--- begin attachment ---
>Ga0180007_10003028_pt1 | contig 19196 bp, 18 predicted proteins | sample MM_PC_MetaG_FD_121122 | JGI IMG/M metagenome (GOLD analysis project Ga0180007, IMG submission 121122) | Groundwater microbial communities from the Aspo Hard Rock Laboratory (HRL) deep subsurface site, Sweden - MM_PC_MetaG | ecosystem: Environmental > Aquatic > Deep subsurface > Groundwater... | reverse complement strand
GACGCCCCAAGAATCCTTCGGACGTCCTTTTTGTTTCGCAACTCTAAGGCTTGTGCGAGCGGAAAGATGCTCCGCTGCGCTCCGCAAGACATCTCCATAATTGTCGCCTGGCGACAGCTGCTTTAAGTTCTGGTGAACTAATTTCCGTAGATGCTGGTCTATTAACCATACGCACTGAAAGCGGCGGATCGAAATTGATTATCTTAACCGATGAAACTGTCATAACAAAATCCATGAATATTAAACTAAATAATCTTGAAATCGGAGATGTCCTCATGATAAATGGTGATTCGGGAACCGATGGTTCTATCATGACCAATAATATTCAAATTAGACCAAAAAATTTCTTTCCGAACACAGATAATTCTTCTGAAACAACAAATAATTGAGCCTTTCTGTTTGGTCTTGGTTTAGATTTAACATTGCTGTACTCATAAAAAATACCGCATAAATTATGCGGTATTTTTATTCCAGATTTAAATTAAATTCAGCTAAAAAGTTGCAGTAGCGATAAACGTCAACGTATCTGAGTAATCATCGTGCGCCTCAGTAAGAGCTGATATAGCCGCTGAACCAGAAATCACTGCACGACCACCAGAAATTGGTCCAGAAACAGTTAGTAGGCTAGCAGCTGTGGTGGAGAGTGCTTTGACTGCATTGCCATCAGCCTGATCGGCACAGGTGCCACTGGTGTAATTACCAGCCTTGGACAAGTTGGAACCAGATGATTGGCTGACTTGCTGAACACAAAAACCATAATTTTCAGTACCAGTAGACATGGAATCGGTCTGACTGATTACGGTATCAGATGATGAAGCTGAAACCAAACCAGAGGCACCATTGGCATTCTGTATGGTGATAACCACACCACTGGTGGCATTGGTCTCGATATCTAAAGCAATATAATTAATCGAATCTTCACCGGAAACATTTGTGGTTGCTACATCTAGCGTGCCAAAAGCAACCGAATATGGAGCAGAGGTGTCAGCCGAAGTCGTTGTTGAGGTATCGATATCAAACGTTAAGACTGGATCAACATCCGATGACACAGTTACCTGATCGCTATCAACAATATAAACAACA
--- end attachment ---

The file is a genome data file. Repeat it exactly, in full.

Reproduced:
>Ga0180007_10003028_pt1 | contig 19196 bp, 18 predicted proteins | sample MM_PC_MetaG_FD_121122 | JGI IMG/M metagenome (GOLD analysis project Ga0180007, IMG submission 121122) | Groundwater microbial communities from the Aspo Hard Rock Laboratory (HRL) deep subsurface site, Sweden - MM_PC_MetaG | ecosystem: Environmental > Aquatic > Deep subsurface > Groundwater... | reverse complement strand
GACGCCCCAAGAATCCTTCGGACGTCCTTTTTGTTTCGCAACTCTAAGGCTTGTGCGAGCGGAAAGATGCTCCGCTGCGCTCCGCAAGACATCTCCATAATTGTCGCCTGGCGACAGCTGCTTTAAGTTCTGGTGAACTAATTTCCGTAGATGCTGGTCTATTAACCATACGCACTGAAAGCGGCGGATCGAAATTGATTATCTTAACCGATGAAACTGTCATAACAAAATCCATGAATATTAAACTAAATAATCTTGAAATCGGAGATGTCCTCATGATAAATGGTGATTCGGGAACCGATGGTTCTATCATGACCAATAATATTCAAATTAGACCAAAAAATTTCTTTCCGAACACAGATAATTCTTCTGAAACAACAAATAATTGAGCCTTTCTGTTTGGTCTTGGTTTAGATTTAACATTGCTGTACTCATAAAAAATACCGCATAAATTATGCGGTATTTTTATTCCAGATTTAAATTAAATTCAGCTAAAAAGTTGCAGTAGCGATAAACGTCAACGTATCTGAGTAATCATCGTGCGCCTCAGTAAGAGCTGATATAGCCGCTGAACCAGAAATCACTGCACGACCACCAGAAATTGGTCCAGAAACAGTTAGTAGGCTAGCAGCTGTGGTGGAGAGTGCTTTGACTGCATTGCCATCAGCCTGATCGGCACAGGTGCCACTGGTGTAATTACCAGCCTTGGACAAGTTGGAACCAGATGATTGGCTGACTTGCTGAACACAAAAACCATAATTTTCAGTACCAGTAGACATGGAATCGGTCTGACTGATTACGGTATCAGATGATGAAGCTGAAACCAAACCAGAGGCACCATTGGCATTCTGTATGGTGATAACCACACCACTGGTGGCATTGGTCTCGATATCTAAAGCAATATAATTAATCGAATCTTCACCGGAAACATTTGTGGTTGCTACATCTAGCGTGCCAAAAGCAACCGAATATGGAGCAGAGGTGTCAGCCGAAGTCGTTGTTGAGGTATCGATATCAAACGTTAAGACTGGATCAACATCCGATGACACAGTTACCTGATCGCTATCAACAATATAAACAACA